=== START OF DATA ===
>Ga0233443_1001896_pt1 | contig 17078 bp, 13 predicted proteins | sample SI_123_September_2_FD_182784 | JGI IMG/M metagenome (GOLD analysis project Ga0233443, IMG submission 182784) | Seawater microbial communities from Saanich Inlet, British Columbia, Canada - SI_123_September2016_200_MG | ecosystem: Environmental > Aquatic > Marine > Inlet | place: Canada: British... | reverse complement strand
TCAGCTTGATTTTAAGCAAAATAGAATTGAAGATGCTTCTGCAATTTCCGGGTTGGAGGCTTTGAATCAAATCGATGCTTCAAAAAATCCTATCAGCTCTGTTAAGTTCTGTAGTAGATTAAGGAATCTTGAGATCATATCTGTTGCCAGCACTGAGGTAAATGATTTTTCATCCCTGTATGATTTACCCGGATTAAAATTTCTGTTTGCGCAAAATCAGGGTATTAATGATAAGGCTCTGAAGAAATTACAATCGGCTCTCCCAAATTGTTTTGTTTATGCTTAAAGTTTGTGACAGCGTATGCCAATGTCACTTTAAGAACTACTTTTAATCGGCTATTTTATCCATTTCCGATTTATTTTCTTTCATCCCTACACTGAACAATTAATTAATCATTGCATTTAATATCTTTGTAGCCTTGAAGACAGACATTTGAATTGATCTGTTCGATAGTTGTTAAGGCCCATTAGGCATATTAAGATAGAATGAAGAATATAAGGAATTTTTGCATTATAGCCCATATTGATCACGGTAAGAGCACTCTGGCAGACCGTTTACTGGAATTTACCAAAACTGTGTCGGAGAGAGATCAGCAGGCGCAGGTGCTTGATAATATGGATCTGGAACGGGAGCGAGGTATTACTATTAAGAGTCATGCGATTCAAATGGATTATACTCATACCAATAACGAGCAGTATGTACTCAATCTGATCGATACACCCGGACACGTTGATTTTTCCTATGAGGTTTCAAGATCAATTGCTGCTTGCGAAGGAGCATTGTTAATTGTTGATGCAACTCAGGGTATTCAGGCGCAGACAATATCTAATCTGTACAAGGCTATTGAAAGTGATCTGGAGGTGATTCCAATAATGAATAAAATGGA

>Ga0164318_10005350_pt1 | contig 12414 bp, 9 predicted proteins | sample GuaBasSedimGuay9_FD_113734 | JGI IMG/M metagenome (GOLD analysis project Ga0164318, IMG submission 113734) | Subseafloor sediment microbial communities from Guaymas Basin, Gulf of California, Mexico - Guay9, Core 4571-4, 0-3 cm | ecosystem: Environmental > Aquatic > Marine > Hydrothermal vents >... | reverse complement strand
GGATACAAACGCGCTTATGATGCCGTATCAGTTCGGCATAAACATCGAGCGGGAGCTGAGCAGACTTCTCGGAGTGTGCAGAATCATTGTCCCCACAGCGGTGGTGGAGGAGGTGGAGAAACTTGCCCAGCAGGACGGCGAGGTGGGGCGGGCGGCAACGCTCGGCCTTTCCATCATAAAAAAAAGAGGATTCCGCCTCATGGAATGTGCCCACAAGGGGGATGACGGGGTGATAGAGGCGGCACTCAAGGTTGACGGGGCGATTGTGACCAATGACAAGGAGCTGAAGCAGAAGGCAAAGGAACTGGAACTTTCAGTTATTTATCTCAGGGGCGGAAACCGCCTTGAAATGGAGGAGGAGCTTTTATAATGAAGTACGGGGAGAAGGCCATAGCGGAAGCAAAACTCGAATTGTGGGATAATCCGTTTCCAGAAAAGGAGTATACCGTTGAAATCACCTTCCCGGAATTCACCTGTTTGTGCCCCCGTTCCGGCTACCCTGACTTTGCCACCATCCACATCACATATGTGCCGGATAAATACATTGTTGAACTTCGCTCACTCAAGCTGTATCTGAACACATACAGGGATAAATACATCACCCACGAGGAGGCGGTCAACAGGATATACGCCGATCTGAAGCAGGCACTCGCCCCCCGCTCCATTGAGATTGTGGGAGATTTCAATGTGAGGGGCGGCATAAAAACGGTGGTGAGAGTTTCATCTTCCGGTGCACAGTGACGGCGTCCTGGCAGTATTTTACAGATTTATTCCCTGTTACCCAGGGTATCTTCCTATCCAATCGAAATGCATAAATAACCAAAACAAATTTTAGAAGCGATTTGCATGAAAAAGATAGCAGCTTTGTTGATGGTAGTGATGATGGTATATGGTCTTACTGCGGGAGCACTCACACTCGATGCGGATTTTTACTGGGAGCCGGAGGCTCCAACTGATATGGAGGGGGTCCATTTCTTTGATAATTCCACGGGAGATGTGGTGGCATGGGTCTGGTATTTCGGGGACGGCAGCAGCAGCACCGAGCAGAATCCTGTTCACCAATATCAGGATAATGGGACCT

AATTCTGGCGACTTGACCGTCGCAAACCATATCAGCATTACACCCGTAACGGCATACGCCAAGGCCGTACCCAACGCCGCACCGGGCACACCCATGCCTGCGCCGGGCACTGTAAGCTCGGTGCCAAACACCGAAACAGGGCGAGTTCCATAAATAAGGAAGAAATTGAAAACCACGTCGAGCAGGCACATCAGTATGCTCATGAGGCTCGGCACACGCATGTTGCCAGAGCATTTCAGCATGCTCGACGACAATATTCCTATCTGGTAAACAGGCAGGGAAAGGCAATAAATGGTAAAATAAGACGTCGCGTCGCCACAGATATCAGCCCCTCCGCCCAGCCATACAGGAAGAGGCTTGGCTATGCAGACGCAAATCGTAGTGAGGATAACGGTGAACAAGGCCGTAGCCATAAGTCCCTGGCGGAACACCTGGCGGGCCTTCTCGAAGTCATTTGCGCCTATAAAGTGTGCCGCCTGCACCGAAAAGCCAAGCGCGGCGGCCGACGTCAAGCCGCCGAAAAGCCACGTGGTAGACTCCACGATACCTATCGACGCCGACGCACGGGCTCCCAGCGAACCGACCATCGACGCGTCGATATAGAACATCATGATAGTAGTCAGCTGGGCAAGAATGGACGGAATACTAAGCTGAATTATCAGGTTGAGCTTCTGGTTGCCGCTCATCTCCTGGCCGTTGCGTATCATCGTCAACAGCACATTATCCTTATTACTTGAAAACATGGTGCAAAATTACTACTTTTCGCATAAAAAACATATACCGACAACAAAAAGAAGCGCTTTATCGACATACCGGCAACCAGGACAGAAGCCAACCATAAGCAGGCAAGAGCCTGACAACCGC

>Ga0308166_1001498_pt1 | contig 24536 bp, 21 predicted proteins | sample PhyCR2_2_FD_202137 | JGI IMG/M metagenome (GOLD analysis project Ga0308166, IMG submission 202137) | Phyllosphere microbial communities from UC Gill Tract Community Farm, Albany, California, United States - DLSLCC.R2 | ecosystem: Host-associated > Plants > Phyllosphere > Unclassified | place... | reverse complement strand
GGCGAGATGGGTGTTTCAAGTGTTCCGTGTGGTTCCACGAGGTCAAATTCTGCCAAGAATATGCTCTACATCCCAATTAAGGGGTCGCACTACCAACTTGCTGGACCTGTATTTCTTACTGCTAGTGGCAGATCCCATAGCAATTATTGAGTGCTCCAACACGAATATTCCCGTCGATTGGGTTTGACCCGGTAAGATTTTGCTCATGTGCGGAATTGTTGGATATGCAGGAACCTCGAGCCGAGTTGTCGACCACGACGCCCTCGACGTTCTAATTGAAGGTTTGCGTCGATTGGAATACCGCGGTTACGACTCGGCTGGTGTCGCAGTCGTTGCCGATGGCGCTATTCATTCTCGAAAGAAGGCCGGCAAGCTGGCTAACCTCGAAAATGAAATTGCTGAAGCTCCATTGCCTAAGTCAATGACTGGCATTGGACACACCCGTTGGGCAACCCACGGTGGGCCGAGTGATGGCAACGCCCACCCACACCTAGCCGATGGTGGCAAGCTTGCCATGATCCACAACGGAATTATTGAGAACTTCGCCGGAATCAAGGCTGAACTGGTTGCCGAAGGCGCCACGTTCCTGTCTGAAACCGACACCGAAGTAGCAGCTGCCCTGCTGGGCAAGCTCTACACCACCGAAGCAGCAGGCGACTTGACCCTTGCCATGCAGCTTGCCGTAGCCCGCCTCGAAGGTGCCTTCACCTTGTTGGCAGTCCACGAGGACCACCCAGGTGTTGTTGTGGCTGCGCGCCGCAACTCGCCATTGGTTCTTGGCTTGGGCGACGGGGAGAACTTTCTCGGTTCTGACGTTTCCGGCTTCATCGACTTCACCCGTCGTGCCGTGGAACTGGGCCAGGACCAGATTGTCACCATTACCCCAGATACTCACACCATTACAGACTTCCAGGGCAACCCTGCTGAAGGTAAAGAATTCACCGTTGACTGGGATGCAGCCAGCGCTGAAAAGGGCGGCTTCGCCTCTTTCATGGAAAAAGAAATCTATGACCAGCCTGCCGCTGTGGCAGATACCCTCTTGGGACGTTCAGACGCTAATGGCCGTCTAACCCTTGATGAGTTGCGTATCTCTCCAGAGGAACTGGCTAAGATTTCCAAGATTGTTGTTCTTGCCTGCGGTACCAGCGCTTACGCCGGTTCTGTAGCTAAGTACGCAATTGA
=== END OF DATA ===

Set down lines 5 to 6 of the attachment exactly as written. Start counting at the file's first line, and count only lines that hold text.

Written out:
AATTCTGGCGACTTGACCGTCGCAAACCATATCAGCATTACACCCGTAACGGCATACGCCAAGGCCGTACCCAACGCCGCACCGGGCACACCCATGCCTGCGCCGGGCACTGTAAGCTCGGTGCCAAACACCGAAACAGGGCGAGTTCCATAAATAAGGAAGAAATTGAAAACCACGTCGAGCAGGCACATCAGTATGCTCATGAGGCTCGGCACACGCATGTTGCCAGAGCATTTCAGCATGCTCGACGACAATATTCCTATCTGGTAAACAGGCAGGGAAAGGCAATAAATGGTAAAATAAGACGTCGCGTCGCCACAGATATCAGCCCCTCCGCCCAGCCATACAGGAAGAGGCTTGGCTATGCAGACGCAAATCGTAGTGAGGATAACGGTGAACAAGGCCGTAGCCATAAGTCCCTGGCGGAACACCTGGCGGGCCTTCTCGAAGTCATTTGCGCCTATAAAGTGTGCCGCCTGCACCGAAAAGCCAAGCGCGGCGGCCGACGTCAAGCCGCCGAAAAGCCACGTGGTAGACTCCACGATACCTATCGACGCCGACGCACGGGCTCCCAGCGAACCGACCATCGACGCGTCGATATAGAACATCATGATAGTAGTCAGCTGGGCAAGAATGGACGGAATACTAAGCTGAATTATCAGGTTGAGCTTCTGGTTGCCGCTCATCTCCTGGCCGTTGCGTATCATCGTCAACAGCACATTATCCTTATTACTTGAAAACATGGTGCAAAATTACTACTTTTCGCATAAAAAACATATACCGACAACAAAAAGAAGCGCTTTATCGACATACCGGCAACCAGGACAGAAGCCAACCATAAGCAGGCAAGAGCCTGACAACCGC

>Ga0308166_1001498_pt1 | contig 24536 bp, 21 predicted proteins | sample PhyCR2_2_FD_202137 | JGI IMG/M metagenome (GOLD analysis project Ga0308166, IMG submission 202137) | Phyllosphere microbial communities from UC Gill Tract Community Farm, Albany, California, United States - DLSLCC.R2 | ecosystem: Host-associated > Plants > Phyllosphere > Unclassified | place... | reverse complement strand